Monday, January 22, 2018

Caleb Carr's long awaited transition of THE ALIENIST makes its TV debut on TNT tonight

From the time of its 1994 publication, Caleb Carr's notorious novel The Alienist was said to be on track for a major motion picture. And why not, as it would seem to have just about everything going for it? Set in New York City during The Gilded Age and peppered with real-life characters (Teddy Roosevelt), as well as the usual fictional ones, with a tale of a serial killer who preys in particularly vicious fashion on child prostitutes (both boys and girls), it had just about every "hook" in the book -- from transgressive sex and pedophilia to uber-violence, guts and gore, all wrapped into a lovingly detailed "period piece."

Finally and nearly a quarter-century later, THE ALIENIST arrives -- if not on the "big" screen, at least on your TV screen -- in a ten-part series that, from the first two episodes we critics were sent for review, captures the above "hooks" in all their ugly, tawdry glory. In fact, though the series is set in that "gilded age," we spend so much time in the 1890s slums, brothels and filthy streets of New York City that you come away from those initial episodes remembering mostly the grime and dirt, rather than any opulence you might have viewed.

The "alienist" of the title refers to the term used back then to describe what we would now called a psychiatrist. Our alienist is one, Dr. Laszlo Kreizler (played with his usual skill and charisma by German actor Daniel Brühl, shown above, center). Surrounding him are two other major characters, Sara Howard (Dakota Fanning, below) a pretty, young, up-and-coming suffragette from a very good family who works in the office of Mr. Roosevelt, and talented artist John Moore (Luke Evans, above left) who is able to capture the desecrated corpses of the victims with unusual skill and realism. Both these characters will assist the good doctor in his off-the-record investigation.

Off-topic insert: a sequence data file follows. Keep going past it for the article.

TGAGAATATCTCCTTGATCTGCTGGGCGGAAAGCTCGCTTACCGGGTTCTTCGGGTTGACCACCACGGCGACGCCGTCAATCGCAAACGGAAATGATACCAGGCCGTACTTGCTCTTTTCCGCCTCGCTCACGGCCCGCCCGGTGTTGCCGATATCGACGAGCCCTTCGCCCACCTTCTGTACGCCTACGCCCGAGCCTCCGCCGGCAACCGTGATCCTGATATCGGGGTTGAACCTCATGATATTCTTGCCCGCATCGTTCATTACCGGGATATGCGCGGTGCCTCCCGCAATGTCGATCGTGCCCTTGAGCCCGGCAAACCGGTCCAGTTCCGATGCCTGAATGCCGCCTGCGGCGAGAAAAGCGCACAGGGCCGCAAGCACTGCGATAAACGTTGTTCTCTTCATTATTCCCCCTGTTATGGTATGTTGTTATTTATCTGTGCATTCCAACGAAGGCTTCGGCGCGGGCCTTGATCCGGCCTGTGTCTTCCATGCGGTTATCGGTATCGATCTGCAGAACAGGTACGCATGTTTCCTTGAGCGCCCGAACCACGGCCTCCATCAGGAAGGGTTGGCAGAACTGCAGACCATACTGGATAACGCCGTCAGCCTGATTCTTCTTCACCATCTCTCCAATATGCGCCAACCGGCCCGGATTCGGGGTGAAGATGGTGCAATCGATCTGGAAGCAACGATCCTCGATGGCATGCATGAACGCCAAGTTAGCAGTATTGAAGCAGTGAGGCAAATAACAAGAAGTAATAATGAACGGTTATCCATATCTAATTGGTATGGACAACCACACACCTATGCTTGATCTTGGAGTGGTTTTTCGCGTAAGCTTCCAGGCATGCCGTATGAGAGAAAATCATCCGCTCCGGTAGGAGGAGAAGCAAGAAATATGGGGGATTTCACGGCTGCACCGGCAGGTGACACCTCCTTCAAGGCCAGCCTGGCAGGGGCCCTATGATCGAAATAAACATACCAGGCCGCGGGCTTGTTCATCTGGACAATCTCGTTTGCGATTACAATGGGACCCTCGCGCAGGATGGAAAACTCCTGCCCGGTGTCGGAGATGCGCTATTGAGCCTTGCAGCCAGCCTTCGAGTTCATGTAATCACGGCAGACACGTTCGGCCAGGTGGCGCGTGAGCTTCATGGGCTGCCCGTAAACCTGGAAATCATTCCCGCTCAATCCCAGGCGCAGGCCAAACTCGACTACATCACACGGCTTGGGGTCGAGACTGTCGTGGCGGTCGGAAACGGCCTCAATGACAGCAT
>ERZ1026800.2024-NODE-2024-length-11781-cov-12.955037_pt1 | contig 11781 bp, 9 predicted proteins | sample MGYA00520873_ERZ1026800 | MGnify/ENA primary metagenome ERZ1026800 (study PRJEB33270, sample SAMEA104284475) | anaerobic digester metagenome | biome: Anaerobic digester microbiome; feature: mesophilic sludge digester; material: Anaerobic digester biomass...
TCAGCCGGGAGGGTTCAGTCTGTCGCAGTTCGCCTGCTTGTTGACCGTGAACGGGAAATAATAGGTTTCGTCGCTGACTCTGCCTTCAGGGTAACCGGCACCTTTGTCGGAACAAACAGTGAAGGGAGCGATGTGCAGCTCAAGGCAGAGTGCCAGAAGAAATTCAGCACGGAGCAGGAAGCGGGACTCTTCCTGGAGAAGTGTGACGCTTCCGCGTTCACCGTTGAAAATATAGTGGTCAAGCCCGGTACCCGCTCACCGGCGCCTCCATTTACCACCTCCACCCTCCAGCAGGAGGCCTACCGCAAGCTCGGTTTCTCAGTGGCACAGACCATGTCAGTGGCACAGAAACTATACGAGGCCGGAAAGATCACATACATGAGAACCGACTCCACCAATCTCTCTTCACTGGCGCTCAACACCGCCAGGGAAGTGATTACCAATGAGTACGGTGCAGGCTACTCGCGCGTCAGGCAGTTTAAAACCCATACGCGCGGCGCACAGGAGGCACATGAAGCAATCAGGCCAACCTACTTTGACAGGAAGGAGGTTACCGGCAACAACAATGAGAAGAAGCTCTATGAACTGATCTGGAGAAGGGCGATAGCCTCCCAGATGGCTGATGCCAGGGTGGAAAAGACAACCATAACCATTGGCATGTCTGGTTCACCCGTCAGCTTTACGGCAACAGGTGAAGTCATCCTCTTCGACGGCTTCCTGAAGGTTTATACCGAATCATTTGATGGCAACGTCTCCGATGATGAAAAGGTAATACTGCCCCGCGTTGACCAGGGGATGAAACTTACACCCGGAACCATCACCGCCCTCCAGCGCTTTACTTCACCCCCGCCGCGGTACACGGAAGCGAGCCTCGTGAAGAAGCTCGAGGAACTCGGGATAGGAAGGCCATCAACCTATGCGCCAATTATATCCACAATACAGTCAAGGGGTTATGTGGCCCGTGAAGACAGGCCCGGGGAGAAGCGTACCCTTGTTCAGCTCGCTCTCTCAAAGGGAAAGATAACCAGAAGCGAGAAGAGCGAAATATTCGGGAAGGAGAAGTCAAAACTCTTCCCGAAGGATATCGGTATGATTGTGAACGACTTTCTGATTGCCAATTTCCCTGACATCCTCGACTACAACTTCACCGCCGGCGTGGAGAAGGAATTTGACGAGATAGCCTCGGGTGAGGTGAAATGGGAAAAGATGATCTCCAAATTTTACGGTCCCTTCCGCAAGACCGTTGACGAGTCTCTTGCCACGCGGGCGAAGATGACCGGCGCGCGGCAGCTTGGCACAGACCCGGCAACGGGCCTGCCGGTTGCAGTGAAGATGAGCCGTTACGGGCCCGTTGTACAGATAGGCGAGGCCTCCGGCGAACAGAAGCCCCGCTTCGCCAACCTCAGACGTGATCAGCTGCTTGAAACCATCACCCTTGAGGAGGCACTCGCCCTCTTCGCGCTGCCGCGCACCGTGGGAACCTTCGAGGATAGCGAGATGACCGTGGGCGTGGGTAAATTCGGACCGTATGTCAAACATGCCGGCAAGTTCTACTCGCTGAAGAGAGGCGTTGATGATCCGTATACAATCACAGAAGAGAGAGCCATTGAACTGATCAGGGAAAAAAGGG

These characters, as written and performed, are perfectly acceptable but not too much more than that. Instead -- at least in those initial episodes --  it is some of the subsidiary characters who pack the most punch. In particular, we have the young doctor brothers, Lucius and Marcus Isaacson (played by Matthew Shear and Douglas Smith) -- Jews, and so definitely outsiders in this time and place-- who bring some welcome humor, energy and charm to the proceedings.

The Alienist is dark and ugly indeed, so you'll need to gird up your loins and grit your teeth while viewing this one (unless, of course, dark and ugly is already your cup of tea). But over the entire enterprise hangs a kind of "manufactured" quality. I recall feeling this, too, while reading the novel, and so stopped midway and never finished it.

The television version of the novel does have the added impact of coming now, when so many of the problems from that Gilded Age -- the enormous "wealth gap" to the ever-popular "we-hate-immigrants" movement -- are timely all over again. I would certainly watch at least a few more episodes of the television series, as it is visually interesting and well-acted enough to pass muster. But finish it? I don't know. We'll have to see....

From TNT, The Alienist begins tonight at 9pm EST. Good luck! (That's Brian Geraghty, above, as the series' version of Teddy Roosevelt.)

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